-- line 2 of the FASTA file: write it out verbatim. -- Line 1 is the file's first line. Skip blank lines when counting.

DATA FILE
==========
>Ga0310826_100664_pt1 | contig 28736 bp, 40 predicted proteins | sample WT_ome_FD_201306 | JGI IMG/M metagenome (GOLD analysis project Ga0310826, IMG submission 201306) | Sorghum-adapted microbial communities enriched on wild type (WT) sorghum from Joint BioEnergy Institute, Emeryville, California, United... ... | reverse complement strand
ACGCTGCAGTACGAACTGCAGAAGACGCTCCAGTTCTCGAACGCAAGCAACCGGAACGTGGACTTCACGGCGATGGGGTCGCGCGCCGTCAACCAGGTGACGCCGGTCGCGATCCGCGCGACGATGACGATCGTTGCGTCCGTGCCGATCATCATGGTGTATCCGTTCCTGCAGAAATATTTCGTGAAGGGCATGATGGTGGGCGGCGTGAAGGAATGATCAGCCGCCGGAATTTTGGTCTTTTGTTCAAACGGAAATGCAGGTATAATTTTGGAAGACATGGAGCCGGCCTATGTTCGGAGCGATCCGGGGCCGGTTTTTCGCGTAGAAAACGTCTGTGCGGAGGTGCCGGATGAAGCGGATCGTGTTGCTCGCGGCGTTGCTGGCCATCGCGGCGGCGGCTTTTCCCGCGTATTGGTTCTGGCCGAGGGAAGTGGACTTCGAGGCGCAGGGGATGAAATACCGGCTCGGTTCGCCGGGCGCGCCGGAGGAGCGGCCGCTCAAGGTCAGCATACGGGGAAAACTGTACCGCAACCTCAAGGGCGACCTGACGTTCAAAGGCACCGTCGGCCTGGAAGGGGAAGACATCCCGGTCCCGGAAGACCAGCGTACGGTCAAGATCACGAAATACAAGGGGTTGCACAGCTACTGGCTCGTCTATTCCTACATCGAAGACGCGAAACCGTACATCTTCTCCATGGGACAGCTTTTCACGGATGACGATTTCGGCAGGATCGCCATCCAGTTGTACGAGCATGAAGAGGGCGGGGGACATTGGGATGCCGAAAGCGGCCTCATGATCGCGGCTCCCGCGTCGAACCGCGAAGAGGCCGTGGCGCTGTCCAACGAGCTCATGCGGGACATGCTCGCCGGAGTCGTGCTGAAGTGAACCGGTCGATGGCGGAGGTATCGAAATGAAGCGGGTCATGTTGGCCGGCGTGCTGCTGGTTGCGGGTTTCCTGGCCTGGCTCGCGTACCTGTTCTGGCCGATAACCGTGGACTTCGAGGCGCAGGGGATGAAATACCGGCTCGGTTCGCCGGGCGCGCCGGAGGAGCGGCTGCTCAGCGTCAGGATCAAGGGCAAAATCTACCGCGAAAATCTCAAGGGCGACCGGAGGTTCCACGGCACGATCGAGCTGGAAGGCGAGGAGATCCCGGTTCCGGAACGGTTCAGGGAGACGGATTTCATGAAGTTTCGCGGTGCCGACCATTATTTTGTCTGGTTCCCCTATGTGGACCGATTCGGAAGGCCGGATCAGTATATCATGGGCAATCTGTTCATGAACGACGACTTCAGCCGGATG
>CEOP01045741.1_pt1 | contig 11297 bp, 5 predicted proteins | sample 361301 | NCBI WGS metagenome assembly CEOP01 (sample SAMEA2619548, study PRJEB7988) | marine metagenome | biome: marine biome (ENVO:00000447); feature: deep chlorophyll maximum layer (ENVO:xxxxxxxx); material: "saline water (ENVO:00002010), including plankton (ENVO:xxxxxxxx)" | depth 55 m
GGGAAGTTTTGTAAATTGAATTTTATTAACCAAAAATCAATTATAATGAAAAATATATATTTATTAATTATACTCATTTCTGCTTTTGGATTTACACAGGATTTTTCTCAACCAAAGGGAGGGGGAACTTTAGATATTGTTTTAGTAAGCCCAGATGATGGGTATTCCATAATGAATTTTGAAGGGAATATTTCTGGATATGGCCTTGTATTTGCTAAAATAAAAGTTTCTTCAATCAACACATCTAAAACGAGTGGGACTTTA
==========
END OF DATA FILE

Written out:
ACGCTGCAGTACGAACTGCAGAAGACGCTCCAGTTCTCGAACGCAAGCAACCGGAACGTGGACTTCACGGCGATGGGGTCGCGCGCCGTCAACCAGGTGACGCCGGTCGCGATCCGCGCGACGATGACGATCGTTGCGTCCGTGCCGATCATCATGGTGTATCCGTTCCTGCAGAAATATTTCGTGAAGGGCATGATGGTGGGCGGCGTGAAGGAATGATCAGCCGCCGGAATTTTGGTCTTTTGTTCAAACGGAAATGCAGGTATAATTTTGGAAGACATGGAGCCGGCCTATGTTCGGAGCGATCCGGGGCCGGTTTTTCGCGTAGAAAACGTCTGTGCGGAGGTGCCGGATGAAGCGGATCGTGTTGCTCGCGGCGTTGCTGGCCATCGCGGCGGCGGCTTTTCCCGCGTATTGGTTCTGGCCGAGGGAAGTGGACTTCGAGGCGCAGGGGATGAAATACCGGCTCGGTTCGCCGGGCGCGCCGGAGGAGCGGCCGCTCAAGGTCAGCATACGGGGAAAACTGTACCGCAACCTCAAGGGCGACCTGACGTTCAAAGGCACCGTCGGCCTGGAAGGGGAAGACATCCCGGTCCCGGAAGACCAGCGTACGGTCAAGATCACGAAATACAAGGGGTTGCACAGCTACTGGCTCGTCTATTCCTACATCGAAGACGCGAAACCGTACATCTTCTCCATGGGACAGCTTTTCACGGATGACGATTTCGGCAGGATCGCCATCCAGTTGTACGAGCATGAAGAGGGCGGGGGACATTGGGATGCCGAAAGCGGCCTCATGATCGCGGCTCCCGCGTCGAACCGCGAAGAGGCCGTGGCGCTGTCCAACGAGCTCATGCGGGACATGCTCGCCGGAGTCGTGCTGAAGTGAACCGGTCGATGGCGGAGGTATCGAAATGAAGCGGGTCATGTTGGCCGGCGTGCTGCTGGTTGCGGGTTTCCTGGCCTGGCTCGCGTACCTGTTCTGGCCGATAACCGTGGACTTCGAGGCGCAGGGGATGAAATACCGGCTCGGTTCGCCGGGCGCGCCGGAGGAGCGGCTGCTCAGCGTCAGGATCAAGGGCAAAATCTACCGCGAAAATCTCAAGGGCGACCGGAGGTTCCACGGCACGATCGAGCTGGAAGGCGAGGAGATCCCGGTTCCGGAACGGTTCAGGGAGACGGATTTCATGAAGTTTCGCGGTGCCGACCATTATTTTGTCTGGTTCCCCTATGTGGACCGATTCGGAAGGCCGGATCAGTATATCATGGGCAATCTGTTCATGAACGACGACTTCAGCCGGATG